How The Quint, A Scribe & Govt Official Took A K’taka Migrant Home
Jamuna had been walking for six days before help came her way.
A ticket to a train that left Chikkabanavara railway station in the outskirts of Bengaluru at 4.30 pm on Saturday, 16 May, marked the end of a week-long ordeal for Jamuna and her four-year-old baby Jashna Rani.
On Wednesday, while reporting on the migrant exodus on National Highway 44, The Quint’s Arun Dev and independent journalist Mohit Rao spotted Jamuna seated by the road with her daughter in her arms. She had walked for six days, and the blisters on her feet had made it difficult for her to walk any further, especially carrying her baby. Determined to get to Odisha at any cost, her husband Pratap Malik was waving at trucks for a lift till the border; but in vain.
“We have been walking for six days. We walked all the way here. Police stopped us near the Andhra Pradesh border. Police have been asking us to go here, go there for six days, and finally, we sat down here,” she told The Quint.
When asked why she was walking, she said the Odisha government had decided to stop all trains bringing migrants back home. “We did everything. Police officers gave us this document for travel. But nothing happened since our government didn’t give any permission for us to go Odisha. So, we have walked from Kamakshipalaya,” she said.
The Quint shared her travel information with a civil servant in Karnataka, who had offered to help migrant workers in need. Initially, both Jamuna and her husband were reluctant to head back all the way and board a train. They said waiting would do them no good, as Odisha government was not allowing any trains to enter the state.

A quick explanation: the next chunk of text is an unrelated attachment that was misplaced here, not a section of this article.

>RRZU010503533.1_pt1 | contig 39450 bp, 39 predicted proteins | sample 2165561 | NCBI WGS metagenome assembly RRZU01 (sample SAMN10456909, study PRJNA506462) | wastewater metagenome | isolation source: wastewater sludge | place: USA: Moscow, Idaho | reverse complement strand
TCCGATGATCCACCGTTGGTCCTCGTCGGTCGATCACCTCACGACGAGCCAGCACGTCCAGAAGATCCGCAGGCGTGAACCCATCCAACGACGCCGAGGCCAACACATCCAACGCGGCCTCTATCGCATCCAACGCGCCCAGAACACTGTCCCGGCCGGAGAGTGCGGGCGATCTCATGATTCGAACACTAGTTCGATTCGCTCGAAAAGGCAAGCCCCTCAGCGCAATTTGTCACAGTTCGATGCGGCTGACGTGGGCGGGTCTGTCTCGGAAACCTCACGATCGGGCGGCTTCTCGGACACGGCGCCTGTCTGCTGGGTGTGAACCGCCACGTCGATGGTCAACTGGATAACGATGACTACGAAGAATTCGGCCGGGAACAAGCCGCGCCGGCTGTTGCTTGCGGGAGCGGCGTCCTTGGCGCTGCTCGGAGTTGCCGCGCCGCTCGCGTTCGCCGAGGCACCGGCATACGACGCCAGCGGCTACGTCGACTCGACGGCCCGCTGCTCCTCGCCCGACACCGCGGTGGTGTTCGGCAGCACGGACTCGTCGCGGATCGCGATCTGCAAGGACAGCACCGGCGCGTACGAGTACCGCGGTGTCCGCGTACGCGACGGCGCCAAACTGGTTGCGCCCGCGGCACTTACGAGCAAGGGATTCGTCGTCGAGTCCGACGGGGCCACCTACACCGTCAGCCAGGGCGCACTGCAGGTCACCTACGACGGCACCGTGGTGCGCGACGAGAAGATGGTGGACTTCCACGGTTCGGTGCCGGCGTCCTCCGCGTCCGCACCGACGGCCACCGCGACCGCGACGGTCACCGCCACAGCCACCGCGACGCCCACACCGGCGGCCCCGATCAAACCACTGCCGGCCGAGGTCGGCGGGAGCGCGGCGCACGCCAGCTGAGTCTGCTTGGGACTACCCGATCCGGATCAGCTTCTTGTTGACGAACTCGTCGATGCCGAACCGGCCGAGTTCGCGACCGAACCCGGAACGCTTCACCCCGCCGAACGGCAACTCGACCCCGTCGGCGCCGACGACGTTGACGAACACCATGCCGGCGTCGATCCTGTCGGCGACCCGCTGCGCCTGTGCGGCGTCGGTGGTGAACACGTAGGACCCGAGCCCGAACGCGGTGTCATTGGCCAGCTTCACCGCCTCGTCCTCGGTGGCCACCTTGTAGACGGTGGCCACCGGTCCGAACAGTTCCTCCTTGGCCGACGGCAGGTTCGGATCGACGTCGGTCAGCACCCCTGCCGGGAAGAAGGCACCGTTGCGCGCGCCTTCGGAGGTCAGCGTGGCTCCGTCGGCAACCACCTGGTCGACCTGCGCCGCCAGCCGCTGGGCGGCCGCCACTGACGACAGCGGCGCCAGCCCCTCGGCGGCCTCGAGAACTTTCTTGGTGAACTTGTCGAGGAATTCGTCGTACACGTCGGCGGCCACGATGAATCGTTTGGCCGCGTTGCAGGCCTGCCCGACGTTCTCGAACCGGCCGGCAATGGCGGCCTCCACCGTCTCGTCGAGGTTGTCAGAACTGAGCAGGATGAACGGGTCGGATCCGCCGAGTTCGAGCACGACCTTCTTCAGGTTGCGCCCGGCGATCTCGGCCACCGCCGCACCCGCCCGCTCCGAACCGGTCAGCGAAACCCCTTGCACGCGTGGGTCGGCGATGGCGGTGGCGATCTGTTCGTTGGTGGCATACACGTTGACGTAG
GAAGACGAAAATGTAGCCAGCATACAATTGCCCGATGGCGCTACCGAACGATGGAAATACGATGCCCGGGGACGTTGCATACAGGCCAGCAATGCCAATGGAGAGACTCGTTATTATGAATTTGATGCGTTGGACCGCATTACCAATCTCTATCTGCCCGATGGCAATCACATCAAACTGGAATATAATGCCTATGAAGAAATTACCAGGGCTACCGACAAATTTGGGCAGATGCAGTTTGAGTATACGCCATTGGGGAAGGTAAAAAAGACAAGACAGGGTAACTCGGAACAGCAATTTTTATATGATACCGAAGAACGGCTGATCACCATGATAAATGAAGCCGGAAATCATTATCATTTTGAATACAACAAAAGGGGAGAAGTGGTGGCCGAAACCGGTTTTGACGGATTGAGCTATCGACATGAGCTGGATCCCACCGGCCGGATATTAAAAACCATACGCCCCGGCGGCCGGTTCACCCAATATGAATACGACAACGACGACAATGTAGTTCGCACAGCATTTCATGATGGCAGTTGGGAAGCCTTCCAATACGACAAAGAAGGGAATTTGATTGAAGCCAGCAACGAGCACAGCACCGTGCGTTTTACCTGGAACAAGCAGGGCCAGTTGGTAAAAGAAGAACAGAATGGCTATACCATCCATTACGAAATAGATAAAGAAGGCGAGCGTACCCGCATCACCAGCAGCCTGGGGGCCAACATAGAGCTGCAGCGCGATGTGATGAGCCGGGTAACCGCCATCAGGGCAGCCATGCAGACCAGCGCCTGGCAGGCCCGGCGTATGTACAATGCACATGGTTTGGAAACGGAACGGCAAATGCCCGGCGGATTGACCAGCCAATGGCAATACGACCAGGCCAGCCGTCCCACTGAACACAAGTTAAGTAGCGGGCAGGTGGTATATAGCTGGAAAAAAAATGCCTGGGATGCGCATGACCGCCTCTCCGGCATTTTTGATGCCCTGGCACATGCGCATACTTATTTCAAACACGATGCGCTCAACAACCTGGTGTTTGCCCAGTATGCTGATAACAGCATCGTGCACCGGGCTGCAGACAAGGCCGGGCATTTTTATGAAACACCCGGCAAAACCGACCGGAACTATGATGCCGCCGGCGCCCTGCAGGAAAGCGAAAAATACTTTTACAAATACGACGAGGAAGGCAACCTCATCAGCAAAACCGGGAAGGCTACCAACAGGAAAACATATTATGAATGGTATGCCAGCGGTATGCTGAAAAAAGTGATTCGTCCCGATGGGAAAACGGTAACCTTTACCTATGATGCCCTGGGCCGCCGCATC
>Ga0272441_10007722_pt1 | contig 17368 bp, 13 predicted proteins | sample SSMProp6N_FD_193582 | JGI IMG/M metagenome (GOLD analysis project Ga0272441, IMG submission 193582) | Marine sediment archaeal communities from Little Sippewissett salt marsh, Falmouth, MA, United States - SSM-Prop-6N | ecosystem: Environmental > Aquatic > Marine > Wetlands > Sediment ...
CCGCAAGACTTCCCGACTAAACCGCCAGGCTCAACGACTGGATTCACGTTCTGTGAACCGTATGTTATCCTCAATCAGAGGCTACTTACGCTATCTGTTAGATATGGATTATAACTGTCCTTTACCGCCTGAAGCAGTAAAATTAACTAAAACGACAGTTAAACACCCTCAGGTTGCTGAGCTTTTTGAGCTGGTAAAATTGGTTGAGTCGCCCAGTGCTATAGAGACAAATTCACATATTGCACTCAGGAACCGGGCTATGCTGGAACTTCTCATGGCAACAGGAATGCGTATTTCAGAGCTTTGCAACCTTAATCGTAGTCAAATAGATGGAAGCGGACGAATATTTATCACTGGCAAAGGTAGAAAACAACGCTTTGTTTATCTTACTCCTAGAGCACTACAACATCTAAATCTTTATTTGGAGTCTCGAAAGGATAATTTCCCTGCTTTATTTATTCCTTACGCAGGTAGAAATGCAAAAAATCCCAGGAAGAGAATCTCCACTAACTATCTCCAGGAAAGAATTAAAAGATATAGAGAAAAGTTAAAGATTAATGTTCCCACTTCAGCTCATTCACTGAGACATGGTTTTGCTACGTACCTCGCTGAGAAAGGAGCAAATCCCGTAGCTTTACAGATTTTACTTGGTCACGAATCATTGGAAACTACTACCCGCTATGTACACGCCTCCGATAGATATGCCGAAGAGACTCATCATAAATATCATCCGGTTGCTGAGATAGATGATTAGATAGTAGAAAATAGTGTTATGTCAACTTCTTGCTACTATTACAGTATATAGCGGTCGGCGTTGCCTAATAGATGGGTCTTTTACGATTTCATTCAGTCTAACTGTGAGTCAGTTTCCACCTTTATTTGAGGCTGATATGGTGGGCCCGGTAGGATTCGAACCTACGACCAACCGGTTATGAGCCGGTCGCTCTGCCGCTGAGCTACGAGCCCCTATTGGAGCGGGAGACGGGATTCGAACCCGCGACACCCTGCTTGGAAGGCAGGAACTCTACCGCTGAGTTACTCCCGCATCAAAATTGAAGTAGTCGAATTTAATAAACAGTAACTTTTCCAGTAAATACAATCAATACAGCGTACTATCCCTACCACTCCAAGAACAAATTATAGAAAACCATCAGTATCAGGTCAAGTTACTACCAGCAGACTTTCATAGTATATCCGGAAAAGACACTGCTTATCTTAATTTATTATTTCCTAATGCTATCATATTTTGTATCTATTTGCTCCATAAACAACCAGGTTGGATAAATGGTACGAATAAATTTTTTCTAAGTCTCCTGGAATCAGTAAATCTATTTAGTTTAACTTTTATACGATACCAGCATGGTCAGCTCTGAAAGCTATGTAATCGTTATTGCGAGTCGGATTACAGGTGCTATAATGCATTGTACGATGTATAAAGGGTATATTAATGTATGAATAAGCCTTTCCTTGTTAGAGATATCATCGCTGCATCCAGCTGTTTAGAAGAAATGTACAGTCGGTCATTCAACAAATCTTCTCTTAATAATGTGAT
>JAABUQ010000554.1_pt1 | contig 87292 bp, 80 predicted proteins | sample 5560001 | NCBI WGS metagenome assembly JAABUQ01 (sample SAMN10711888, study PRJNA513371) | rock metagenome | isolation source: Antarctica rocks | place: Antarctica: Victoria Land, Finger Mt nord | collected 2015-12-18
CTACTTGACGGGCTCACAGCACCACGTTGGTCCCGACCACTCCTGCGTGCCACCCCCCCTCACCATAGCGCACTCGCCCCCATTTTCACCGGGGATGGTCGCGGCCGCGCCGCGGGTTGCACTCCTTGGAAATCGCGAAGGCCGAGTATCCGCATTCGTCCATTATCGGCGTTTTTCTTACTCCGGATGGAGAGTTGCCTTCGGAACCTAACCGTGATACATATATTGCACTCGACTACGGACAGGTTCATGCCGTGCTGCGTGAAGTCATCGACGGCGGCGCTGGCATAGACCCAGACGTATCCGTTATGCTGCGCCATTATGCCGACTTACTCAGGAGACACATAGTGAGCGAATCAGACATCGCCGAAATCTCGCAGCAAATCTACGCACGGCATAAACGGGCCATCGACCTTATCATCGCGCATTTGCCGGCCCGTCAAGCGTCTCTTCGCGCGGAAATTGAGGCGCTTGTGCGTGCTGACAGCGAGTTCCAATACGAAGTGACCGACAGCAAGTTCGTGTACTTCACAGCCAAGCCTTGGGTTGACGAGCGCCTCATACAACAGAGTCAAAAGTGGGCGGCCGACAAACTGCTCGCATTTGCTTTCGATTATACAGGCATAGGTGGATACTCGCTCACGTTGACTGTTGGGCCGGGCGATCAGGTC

But little did she know that the Odisha government has reversed its decision following a Supreme Court order.
After much convincing, the family decided to shift to a guest house organised by the government official. The official who request anonymity, coordinated with the police to arrange for a special train for migrants bound for Odisha and ensured Jamuna and her family got a seat on it.
On 16 May, nine days after she started walking, Jamuna was finally on her way back home in Odisha’s Balasore District, along with 1,500 other migrant labourers.
On their way back, her husband shared new photos of their journey and left a small message for the reporters and the officer who helped arrange tickets for them, saying, “Thank you, hum aapko kabhi nahi bhoolenge (we will never forget you).”
Jamuna is expected to reach home on 17 May.
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